No one asked me if I was OK with being given away. No one cared at all. I was expected to behave a certain way, and since I did not, I’m at fault.

    How is this supposed to make sense?

    The man mentioned above does not see adopted people as people at all, but as possessions. Not a great way for a human to have to grow up.

    Liked by 3 people

  2. L4R

    September 11, 2017 at 1:43 am

    Ugh!.. Perspective adoptive parents: before adopting, you must accept that your future child will have another family out there in the world. And, your future child may well want some type of contact with them at some point in his or her life. Let that decision be made by the adoptee.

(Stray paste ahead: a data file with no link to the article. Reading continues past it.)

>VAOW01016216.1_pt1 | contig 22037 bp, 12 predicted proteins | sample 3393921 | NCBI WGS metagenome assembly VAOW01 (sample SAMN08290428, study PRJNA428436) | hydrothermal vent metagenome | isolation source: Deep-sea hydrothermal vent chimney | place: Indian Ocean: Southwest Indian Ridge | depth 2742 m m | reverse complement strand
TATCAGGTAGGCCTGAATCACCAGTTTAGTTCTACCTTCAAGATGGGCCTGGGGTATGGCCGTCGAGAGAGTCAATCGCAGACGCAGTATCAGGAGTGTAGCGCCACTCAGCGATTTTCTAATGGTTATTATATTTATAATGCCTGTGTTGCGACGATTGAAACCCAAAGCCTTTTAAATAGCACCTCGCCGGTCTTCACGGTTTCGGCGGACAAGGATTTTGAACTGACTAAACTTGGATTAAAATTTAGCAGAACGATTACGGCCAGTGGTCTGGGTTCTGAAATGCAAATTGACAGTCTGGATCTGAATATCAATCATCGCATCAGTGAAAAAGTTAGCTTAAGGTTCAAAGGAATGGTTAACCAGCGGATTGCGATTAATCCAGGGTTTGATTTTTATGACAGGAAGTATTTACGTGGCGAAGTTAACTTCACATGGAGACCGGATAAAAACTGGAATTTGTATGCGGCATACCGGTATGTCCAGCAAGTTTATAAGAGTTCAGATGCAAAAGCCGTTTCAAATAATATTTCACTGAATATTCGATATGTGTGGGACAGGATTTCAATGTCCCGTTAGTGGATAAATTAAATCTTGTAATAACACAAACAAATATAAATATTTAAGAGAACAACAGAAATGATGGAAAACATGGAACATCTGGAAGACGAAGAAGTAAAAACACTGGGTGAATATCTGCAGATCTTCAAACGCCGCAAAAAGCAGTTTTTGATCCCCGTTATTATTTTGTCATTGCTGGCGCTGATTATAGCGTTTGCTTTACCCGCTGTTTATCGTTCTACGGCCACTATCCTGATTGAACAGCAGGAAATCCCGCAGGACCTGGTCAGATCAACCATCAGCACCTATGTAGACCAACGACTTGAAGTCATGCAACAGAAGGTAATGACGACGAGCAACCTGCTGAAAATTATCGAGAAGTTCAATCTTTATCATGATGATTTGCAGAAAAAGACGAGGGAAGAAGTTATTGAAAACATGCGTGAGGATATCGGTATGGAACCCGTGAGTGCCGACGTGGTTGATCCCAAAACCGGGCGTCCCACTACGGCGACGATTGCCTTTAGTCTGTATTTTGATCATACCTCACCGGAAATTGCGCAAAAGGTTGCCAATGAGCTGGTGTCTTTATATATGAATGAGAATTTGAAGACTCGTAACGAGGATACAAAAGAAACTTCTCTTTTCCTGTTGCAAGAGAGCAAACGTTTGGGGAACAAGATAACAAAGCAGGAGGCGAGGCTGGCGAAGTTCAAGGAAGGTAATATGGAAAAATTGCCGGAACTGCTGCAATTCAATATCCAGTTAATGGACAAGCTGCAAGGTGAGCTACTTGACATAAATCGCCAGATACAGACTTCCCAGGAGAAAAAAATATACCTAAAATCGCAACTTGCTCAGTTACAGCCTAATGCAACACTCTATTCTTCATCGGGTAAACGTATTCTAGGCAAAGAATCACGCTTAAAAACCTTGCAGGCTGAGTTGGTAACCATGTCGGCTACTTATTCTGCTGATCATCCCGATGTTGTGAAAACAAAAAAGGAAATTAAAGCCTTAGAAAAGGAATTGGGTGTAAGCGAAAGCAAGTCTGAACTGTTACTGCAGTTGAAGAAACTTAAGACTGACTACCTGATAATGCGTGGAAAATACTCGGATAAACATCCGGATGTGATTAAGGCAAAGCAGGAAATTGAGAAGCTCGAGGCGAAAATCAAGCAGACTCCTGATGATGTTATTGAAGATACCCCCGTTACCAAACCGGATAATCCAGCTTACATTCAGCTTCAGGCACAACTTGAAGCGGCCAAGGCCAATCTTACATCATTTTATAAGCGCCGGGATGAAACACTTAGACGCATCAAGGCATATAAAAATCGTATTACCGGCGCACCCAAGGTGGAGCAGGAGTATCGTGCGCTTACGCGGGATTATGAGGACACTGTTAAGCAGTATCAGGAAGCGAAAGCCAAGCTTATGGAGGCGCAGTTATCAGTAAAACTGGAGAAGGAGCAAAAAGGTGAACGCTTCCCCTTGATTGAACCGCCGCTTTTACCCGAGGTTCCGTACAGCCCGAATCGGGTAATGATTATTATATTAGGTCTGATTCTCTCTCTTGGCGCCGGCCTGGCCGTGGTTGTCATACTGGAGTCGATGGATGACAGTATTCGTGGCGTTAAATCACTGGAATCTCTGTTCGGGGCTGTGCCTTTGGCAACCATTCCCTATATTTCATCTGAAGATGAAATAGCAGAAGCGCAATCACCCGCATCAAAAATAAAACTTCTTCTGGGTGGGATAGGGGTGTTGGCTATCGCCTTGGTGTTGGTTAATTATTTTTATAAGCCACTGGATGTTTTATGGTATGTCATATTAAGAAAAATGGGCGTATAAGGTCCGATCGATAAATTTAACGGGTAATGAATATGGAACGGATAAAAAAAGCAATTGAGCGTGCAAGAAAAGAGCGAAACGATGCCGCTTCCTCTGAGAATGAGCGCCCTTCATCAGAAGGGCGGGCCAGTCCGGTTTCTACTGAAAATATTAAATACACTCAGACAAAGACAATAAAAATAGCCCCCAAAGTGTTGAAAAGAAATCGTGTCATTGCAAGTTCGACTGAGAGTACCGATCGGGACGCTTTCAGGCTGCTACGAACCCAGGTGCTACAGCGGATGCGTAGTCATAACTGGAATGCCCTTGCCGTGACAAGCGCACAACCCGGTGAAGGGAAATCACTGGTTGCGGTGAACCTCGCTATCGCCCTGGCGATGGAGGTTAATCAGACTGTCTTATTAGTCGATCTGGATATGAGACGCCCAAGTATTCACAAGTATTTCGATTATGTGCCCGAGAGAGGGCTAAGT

Whether we choose to search and/or have a relationship with our other families is not about you. It is not a reflection on how well you will have done as a parent. It is about us. Our reasons for connecting with our other families are varied.

    Familial love shouldn’t be a competition. There is more than enough love to go around.

    Liked by 1 person

    • TAO

      September 11, 2017 at 1:06 pm

      Bravo once again you nailed it L4R!

      Liked by 1 person

  3. Tiffany

    September 11, 2017 at 7:50 pm